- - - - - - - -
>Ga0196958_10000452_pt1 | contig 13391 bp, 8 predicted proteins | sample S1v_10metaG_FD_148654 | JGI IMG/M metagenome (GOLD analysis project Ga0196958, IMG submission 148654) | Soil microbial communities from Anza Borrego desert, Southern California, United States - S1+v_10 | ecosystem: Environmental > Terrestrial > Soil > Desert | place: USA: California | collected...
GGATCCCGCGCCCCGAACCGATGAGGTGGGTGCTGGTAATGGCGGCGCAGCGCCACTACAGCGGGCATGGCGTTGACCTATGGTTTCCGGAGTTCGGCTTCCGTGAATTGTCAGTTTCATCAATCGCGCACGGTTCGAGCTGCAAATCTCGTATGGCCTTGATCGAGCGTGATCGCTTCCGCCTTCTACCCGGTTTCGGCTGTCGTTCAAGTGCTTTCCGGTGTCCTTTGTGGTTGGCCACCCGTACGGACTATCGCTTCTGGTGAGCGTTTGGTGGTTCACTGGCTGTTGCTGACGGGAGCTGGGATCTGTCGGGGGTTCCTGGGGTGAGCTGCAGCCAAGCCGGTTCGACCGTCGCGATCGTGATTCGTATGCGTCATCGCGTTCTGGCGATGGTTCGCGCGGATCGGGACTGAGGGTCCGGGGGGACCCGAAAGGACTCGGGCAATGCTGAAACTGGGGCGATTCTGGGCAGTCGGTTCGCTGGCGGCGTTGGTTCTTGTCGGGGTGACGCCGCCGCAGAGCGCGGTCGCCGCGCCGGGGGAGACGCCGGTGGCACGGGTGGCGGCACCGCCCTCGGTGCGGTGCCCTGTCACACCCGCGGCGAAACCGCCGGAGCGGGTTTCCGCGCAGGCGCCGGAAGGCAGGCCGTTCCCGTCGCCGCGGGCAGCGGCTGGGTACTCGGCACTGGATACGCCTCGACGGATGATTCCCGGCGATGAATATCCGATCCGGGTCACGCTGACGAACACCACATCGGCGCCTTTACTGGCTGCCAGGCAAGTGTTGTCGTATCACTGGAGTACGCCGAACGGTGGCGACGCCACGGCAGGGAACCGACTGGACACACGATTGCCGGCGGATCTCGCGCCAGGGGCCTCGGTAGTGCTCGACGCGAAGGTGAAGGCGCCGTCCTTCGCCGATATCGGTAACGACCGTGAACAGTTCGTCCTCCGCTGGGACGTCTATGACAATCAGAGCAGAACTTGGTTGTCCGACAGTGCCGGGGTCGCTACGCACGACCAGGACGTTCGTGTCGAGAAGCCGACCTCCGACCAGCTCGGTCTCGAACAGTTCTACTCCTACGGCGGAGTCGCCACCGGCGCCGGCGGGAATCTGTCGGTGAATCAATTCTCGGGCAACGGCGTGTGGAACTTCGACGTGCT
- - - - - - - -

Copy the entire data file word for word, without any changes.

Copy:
>Ga0196958_10000452_pt1 | contig 13391 bp, 8 predicted proteins | sample S1v_10metaG_FD_148654 | JGI IMG/M metagenome (GOLD analysis project Ga0196958, IMG submission 148654) | Soil microbial communities from Anza Borrego desert, Southern California, United States - S1+v_10 | ecosystem: Environmental > Terrestrial > Soil > Desert | place: USA: California | collected...
GGATCCCGCGCCCCGAACCGATGAGGTGGGTGCTGGTAATGGCGGCGCAGCGCCACTACAGCGGGCATGGCGTTGACCTATGGTTTCCGGAGTTCGGCTTCCGTGAATTGTCAGTTTCATCAATCGCGCACGGTTCGAGCTGCAAATCTCGTATGGCCTTGATCGAGCGTGATCGCTTCCGCCTTCTACCCGGTTTCGGCTGTCGTTCAAGTGCTTTCCGGTGTCCTTTGTGGTTGGCCACCCGTACGGACTATCGCTTCTGGTGAGCGTTTGGTGGTTCACTGGCTGTTGCTGACGGGAGCTGGGATCTGTCGGGGGTTCCTGGGGTGAGCTGCAGCCAAGCCGGTTCGACCGTCGCGATCGTGATTCGTATGCGTCATCGCGTTCTGGCGATGGTTCGCGCGGATCGGGACTGAGGGTCCGGGGGGACCCGAAAGGACTCGGGCAATGCTGAAACTGGGGCGATTCTGGGCAGTCGGTTCGCTGGCGGCGTTGGTTCTTGTCGGGGTGACGCCGCCGCAGAGCGCGGTCGCCGCGCCGGGGGAGACGCCGGTGGCACGGGTGGCGGCACCGCCCTCGGTGCGGTGCCCTGTCACACCCGCGGCGAAACCGCCGGAGCGGGTTTCCGCGCAGGCGCCGGAAGGCAGGCCGTTCCCGTCGCCGCGGGCAGCGGCTGGGTACTCGGCACTGGATACGCCTCGACGGATGATTCCCGGCGATGAATATCCGATCCGGGTCACGCTGACGAACACCACATCGGCGCCTTTACTGGCTGCCAGGCAAGTGTTGTCGTATCACTGGAGTACGCCGAACGGTGGCGACGCCACGGCAGGGAACCGACTGGACACACGATTGCCGGCGGATCTCGCGCCAGGGGCCTCGGTAGTGCTCGACGCGAAGGTGAAGGCGCCGTCCTTCGCCGATATCGGTAACGACCGTGAACAGTTCGTCCTCCGCTGGGACGTCTATGACAATCAGAGCAGAACTTGGTTGTCCGACAGTGCCGGGGTCGCTACGCACGACCAGGACGTTCGTGTCGAGAAGCCGACCTCCGACCAGCTCGGTCTCGAACAGTTCTACTCCTACGGCGGAGTCGCCACCGGCGCCGGCGGGAATCTGTCGGTGAATCAATTCTCGGGCAACGGCGTGTGGAACTTCGACGTGCT